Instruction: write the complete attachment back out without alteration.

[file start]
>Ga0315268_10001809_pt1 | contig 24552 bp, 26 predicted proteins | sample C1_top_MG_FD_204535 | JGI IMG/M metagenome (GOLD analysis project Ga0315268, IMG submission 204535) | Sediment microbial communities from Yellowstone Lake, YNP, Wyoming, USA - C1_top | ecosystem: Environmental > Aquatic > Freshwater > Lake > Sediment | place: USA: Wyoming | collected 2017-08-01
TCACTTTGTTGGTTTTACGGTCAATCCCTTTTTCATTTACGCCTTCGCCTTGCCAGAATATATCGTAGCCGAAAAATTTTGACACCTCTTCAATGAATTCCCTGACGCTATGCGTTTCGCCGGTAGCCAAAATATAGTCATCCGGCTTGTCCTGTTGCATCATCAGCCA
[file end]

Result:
>Ga0315268_10001809_pt1 | contig 24552 bp, 26 predicted proteins | sample C1_top_MG_FD_204535 | JGI IMG/M metagenome (GOLD analysis project Ga0315268, IMG submission 204535) | Sediment microbial communities from Yellowstone Lake, YNP, Wyoming, USA - C1_top | ecosystem: Environmental > Aquatic > Freshwater > Lake > Sediment | place: USA: Wyoming | collected 2017-08-01
TCACTTTGTTGGTTTTACGGTCAATCCCTTTTTCATTTACGCCTTCGCCTTGCCAGAATATATCGTAGCCGAAAAATTTTGACACCTCTTCAATGAATTCCCTGACGCTATGCGTTTCGCCGGTAGCCAAAATATAGTCATCCGGCTTGTCCTGTTGCATCATCAGCCA